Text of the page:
The reason I feel this distinction is important is that I have a hunch that, by peeling back this layer called “organization” when we talk about changing the culture, we may discover true levers of change to enable cultural shifts in organizations. I am fascinated by this as I still don’t know how our own cultural change came about at BSL. And I was there closely observing it! What happened in these dark months and what came out and into the light after it? When trying to answer this question, examples of individual human actions come to mind. Acts of courage, love and care. All of which are entirely unrelated to any role or accountability. These acts of humanity are what have touched me and possibly others – as individuals, not in a role or a responsibility. Alex sharing his new Chinese tea leaves and showing me how to pour a cup of tea as I walk in tired from a long outside meeting. Denitsa standing up and giving me a big hug as I walk in to say hi. Yasmina cracking a joke as I walk by that makes me stop and see how she is doing, as a person not as a colleague delivering her to-do list. It is Aurea that closes her work notebook and shares how her friend is doing.
These moments which are entirely and totally disconnected from any follow-on comment that says, “and hey, would you mind printing me x and quickly running me this or that report?” or, “hey, since we are chatting, have you heard back from x on y?”. We don’t do that anymore. We were forced to separate these kinds of conversations by learning how to have power-free conversations among roles in a journey to replace our hierarchy. Awkward, coded language that has nothing human or fun in it. But it does its job, it provides a safe space for anybody with a certain responsibility to do the very best she can to embrace this responsibility with all the passion and knowledge and freedom to innovate that she can put into it, given other priorities of other responsibilities she may also have. What happened in these dark hours is that we reduced all of our conversations to such coded, awkward language, and next to that each of us dealt with the pain and the frustration that such cold exchanges created in our own ways. To all the varying degrees of incapacity that humans possess. Some started gossiping, others started to moan and complain, some formed small groups that tried to super-analyze it all and solve it for the team, some retreated in their caves, feeling alone and rejected by a system that was inhuman. All of us, in one way or another, felt alone, helpless and overwhelmed, and all of us reacted to it through the large variety of dark shadows that are a part of our human characters.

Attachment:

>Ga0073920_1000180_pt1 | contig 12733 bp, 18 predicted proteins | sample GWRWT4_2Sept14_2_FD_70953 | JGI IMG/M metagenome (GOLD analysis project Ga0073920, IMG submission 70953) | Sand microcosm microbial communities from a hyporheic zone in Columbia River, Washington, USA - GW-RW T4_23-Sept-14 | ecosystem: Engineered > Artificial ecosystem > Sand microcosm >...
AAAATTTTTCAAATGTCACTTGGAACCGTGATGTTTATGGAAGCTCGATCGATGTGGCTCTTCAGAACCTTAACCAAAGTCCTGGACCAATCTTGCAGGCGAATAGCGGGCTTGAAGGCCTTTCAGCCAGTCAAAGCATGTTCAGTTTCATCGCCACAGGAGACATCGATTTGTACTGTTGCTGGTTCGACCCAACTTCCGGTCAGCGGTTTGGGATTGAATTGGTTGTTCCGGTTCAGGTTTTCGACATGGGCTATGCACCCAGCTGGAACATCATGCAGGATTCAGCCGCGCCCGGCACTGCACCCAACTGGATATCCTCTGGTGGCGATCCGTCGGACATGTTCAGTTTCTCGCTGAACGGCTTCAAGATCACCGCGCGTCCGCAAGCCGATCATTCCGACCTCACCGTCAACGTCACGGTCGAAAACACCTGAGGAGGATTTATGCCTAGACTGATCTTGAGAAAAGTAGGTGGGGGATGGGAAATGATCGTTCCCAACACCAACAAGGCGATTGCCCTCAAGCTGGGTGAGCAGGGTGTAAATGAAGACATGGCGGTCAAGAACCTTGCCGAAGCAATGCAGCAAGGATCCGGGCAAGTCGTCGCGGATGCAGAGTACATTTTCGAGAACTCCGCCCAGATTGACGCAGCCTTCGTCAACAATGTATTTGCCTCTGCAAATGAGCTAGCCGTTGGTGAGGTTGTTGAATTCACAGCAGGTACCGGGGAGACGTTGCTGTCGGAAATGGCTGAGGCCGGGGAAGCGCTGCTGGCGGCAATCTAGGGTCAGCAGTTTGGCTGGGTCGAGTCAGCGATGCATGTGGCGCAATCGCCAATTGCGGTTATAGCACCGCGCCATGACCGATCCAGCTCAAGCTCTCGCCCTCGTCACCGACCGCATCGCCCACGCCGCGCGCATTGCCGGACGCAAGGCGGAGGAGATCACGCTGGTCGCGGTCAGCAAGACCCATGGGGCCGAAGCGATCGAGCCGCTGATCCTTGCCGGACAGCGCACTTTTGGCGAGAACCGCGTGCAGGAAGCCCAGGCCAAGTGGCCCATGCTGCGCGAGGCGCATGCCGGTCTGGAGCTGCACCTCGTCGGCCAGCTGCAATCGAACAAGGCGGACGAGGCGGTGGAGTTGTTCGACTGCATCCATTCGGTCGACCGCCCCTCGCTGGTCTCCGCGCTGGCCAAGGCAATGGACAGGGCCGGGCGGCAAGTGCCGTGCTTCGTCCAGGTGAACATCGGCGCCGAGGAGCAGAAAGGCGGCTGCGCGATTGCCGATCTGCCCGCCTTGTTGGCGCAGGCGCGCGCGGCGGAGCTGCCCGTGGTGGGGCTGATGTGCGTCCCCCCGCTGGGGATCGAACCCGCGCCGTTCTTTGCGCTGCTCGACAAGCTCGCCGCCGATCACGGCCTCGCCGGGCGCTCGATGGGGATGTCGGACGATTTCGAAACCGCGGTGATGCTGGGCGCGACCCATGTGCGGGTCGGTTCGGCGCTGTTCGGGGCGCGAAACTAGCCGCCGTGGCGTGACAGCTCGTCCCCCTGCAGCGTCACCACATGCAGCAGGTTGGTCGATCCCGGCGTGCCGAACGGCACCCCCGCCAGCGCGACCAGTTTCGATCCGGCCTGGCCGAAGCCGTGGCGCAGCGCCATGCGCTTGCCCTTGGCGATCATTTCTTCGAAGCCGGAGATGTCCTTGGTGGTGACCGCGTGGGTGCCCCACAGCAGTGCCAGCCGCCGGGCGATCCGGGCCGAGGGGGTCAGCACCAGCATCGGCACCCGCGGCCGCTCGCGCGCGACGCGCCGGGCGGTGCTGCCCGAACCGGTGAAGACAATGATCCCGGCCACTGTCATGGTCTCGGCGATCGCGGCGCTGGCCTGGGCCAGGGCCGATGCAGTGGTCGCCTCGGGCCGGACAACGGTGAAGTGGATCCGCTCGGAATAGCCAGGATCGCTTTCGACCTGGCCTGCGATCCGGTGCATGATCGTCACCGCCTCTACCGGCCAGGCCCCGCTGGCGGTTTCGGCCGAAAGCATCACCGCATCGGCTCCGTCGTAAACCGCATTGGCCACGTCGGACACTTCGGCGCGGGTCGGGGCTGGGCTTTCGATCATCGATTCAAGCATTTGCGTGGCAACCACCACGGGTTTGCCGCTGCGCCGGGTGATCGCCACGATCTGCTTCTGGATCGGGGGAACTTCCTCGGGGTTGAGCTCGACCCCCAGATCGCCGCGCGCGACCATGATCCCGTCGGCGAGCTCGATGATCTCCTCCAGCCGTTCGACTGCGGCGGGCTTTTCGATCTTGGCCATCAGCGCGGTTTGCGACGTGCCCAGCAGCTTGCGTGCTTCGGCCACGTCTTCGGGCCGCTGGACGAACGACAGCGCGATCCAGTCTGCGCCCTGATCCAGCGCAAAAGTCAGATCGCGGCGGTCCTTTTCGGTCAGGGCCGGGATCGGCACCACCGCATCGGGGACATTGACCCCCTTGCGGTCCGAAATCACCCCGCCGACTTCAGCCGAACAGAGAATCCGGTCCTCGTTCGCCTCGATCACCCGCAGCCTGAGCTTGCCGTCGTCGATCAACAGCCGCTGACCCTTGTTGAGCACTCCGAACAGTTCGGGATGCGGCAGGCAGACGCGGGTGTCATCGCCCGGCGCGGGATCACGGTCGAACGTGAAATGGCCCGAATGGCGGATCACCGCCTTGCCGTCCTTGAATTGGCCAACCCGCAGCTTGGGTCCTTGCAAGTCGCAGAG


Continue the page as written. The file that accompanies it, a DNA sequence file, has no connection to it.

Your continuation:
Until the human light started to shine through and some started to reach out in caring conversations, daring to question endless complaints by asking, “do you want help or do you just want to complain?”; some started to share their pains and how they went about dealing with them with their coach or in therapy. Somebody organized tea for everybody. Somebody else brought in a homemade cake. Some people started to have really honest and painful conversations with each other. In these early days, everything felt raw and we were all exhausted. Emotionally affected. Small groups of individuals formed who felt more affinity for each other and much energy was spent discussing a problem that nobody could name. Pockets of resistance against the transformation became loud and forceful and the pain was in front of all of us, all the time. The atmosphere was dim, and some people fell ill. They could not understand the coldness of Holacracy and the inhumanity it seemed to require. People who didn’t perform were suddenly very exposed and position power didn’t protect anymore. Difficult talks requiring courage were needed to end long working relationships that probably could have been addressed long before but were hidden due to an overlap with personal relationships. More and more we learned to separate these relationships and slowly, very slowly, too slowly, the benefits started to emerge.